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These investigations require a supply of calendars that, at this time of the year, should be easy to acquire. They are appropriate investigations for the beginning of the new term as they provide an opportunity to review foundation knowledge and basic skills in the areas of numeration, operations and pattern.
Have the children bring in old calendars from home. It does not matter which months are used. If the children work in groups but have their own calendar page to investigate they will have plenty to compare, predict, discuss and explain.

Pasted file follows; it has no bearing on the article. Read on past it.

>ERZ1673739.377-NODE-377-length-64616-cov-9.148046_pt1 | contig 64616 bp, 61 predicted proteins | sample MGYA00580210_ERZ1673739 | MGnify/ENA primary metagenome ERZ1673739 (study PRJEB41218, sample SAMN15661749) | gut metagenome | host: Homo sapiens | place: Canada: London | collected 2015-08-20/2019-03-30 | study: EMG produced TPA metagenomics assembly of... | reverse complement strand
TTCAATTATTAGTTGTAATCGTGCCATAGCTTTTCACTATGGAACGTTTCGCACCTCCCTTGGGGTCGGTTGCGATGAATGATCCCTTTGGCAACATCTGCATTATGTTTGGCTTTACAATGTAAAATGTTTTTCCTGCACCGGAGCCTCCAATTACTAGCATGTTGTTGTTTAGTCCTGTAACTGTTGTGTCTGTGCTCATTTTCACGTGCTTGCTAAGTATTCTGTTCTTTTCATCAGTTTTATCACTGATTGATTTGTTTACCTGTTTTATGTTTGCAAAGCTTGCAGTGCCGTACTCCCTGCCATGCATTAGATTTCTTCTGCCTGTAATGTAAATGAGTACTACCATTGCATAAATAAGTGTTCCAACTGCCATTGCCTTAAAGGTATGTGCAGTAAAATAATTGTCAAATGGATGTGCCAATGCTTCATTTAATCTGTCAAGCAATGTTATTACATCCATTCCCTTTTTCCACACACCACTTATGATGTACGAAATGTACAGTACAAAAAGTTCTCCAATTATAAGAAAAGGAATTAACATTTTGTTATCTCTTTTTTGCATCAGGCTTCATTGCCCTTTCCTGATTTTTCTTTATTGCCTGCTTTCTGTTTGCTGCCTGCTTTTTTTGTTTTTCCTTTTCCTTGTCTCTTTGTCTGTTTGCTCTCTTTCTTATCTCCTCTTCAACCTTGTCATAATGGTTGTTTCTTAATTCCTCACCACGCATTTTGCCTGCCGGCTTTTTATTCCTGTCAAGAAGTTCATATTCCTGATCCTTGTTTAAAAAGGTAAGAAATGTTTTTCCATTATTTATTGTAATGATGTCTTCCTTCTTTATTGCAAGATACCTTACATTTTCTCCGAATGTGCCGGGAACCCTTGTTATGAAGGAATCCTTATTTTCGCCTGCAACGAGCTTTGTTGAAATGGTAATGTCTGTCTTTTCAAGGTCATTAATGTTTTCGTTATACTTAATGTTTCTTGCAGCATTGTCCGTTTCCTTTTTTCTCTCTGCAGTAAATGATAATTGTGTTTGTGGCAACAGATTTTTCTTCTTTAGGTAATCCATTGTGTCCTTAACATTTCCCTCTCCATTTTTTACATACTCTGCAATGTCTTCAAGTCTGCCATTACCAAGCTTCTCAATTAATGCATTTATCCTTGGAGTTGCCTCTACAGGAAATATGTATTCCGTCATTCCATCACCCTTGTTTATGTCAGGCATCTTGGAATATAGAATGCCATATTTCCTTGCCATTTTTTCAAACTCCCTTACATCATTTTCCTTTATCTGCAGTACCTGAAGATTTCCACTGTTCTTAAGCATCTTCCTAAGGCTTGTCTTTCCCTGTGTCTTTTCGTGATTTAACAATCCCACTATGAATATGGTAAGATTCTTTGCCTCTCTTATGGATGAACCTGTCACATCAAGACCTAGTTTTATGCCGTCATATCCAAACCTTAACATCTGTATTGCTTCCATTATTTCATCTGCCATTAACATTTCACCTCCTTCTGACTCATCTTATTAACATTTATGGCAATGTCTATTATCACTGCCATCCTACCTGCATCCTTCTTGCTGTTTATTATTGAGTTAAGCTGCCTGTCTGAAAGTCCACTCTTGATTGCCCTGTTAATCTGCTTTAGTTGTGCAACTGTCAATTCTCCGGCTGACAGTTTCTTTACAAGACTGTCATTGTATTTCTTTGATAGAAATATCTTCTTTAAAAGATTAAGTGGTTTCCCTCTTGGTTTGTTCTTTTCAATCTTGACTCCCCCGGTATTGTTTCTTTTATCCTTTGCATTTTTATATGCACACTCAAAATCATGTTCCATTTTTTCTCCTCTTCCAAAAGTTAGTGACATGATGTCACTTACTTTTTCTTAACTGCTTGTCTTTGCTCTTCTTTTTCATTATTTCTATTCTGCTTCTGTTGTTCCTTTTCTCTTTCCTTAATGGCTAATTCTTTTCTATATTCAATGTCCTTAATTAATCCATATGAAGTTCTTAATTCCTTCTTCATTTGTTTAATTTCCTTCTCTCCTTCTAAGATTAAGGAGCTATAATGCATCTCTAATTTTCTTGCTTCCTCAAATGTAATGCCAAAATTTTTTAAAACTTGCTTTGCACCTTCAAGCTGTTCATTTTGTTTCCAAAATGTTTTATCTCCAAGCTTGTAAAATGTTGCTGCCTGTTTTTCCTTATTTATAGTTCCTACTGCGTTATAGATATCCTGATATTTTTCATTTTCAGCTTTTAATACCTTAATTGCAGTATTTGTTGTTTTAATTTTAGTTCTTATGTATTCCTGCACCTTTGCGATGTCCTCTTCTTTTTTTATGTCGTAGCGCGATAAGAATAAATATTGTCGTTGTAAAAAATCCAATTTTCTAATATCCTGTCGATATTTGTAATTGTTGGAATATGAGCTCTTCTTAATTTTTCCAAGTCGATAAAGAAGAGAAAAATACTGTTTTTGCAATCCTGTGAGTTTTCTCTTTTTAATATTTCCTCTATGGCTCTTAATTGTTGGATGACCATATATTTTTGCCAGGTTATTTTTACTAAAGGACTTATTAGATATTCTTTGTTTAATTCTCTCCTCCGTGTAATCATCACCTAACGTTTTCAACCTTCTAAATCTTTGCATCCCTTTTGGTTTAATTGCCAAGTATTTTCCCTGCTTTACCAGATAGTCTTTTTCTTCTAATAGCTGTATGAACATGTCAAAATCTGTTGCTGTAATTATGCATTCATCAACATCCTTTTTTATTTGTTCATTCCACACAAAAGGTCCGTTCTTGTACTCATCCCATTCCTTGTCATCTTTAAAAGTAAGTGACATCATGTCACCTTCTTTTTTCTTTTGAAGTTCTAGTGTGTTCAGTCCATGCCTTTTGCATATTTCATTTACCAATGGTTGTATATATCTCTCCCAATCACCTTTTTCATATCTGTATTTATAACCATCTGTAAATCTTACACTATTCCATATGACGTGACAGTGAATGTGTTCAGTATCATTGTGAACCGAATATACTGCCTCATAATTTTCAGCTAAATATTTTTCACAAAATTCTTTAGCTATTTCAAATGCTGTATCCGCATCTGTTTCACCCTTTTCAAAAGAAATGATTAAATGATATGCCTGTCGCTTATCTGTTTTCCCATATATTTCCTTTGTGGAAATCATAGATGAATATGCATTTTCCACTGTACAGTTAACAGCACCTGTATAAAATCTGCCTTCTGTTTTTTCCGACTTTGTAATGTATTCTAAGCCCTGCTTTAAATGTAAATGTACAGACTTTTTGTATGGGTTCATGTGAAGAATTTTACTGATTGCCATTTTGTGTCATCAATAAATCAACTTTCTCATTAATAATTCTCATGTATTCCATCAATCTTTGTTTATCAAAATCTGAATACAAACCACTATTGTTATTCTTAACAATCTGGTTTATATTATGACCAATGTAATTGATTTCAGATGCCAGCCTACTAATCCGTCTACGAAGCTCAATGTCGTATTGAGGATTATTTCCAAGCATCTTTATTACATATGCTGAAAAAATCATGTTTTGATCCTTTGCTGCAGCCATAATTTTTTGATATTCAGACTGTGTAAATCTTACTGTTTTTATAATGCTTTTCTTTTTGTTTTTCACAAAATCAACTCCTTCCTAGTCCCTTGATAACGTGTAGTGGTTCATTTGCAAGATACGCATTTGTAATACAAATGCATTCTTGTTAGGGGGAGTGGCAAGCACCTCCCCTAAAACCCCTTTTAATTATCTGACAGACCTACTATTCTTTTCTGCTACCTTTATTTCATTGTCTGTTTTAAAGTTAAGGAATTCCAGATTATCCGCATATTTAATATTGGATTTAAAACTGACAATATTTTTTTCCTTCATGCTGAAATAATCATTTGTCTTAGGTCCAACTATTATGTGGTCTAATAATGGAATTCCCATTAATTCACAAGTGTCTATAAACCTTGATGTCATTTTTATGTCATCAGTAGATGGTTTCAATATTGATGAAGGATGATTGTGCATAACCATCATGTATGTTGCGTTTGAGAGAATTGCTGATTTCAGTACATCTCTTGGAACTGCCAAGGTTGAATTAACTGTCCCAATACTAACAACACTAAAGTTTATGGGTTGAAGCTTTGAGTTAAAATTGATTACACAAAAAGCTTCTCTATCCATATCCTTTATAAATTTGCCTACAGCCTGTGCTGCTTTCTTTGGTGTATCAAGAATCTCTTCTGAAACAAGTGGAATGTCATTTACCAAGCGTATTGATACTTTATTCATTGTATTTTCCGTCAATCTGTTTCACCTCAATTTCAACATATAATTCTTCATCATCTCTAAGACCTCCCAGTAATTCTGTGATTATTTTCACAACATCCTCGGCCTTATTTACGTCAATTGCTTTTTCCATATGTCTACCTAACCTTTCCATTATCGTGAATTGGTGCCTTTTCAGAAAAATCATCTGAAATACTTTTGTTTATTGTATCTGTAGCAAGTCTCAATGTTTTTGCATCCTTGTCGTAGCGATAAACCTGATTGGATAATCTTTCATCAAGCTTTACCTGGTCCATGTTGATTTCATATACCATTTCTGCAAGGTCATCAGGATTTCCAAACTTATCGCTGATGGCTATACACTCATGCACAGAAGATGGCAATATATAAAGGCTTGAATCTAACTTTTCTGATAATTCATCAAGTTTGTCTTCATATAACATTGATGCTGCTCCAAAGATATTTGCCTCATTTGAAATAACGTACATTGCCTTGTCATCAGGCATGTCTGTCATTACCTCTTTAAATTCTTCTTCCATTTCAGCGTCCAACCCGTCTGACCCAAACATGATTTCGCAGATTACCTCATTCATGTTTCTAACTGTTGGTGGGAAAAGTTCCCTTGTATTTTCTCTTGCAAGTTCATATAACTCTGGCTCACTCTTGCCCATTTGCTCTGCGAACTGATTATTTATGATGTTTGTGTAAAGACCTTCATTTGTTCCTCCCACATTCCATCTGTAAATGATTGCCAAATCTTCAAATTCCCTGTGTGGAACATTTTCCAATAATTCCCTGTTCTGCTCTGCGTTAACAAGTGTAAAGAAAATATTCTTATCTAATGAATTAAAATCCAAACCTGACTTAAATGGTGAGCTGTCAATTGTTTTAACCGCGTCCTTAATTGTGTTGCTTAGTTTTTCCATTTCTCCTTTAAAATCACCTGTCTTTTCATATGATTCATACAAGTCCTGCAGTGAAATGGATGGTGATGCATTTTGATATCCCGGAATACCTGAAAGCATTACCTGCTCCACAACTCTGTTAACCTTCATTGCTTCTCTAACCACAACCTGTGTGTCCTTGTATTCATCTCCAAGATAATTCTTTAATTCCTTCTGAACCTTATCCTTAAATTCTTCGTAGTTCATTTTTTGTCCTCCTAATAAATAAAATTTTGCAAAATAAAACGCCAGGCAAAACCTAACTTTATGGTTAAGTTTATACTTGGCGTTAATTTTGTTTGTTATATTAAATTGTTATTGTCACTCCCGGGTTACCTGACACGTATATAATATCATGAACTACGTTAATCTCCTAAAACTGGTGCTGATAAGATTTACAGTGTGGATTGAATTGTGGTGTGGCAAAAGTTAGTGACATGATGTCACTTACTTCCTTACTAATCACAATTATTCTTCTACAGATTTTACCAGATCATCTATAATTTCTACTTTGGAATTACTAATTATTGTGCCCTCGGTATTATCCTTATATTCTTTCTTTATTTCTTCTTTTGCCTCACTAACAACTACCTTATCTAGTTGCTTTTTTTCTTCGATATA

Before results are shared in the bigger group, the children should be encouraged to look beyond the immediate answers they get and see how the answer relates to the numbers on the calendar.
In investigating the square of nine numbers, do they identify
that the sum is three times the number in the centre?
Can any similarity be found between the three by three square and the totals they get in the rows and columns for the four by four square?
Based on the results, what predictions can be made about the sum of the right and left columns or the top and bottom rows?
Will it matter what month is chosen?
What if a different square of numbers is chosen?
What is the largest square that can be found in a month?
What would happen if they changed from investigating a square to investigating a rectangle?
What if, for example, a 3x4 rather than a 4x3 rectangle is used?
How about changing the size of the rectangle?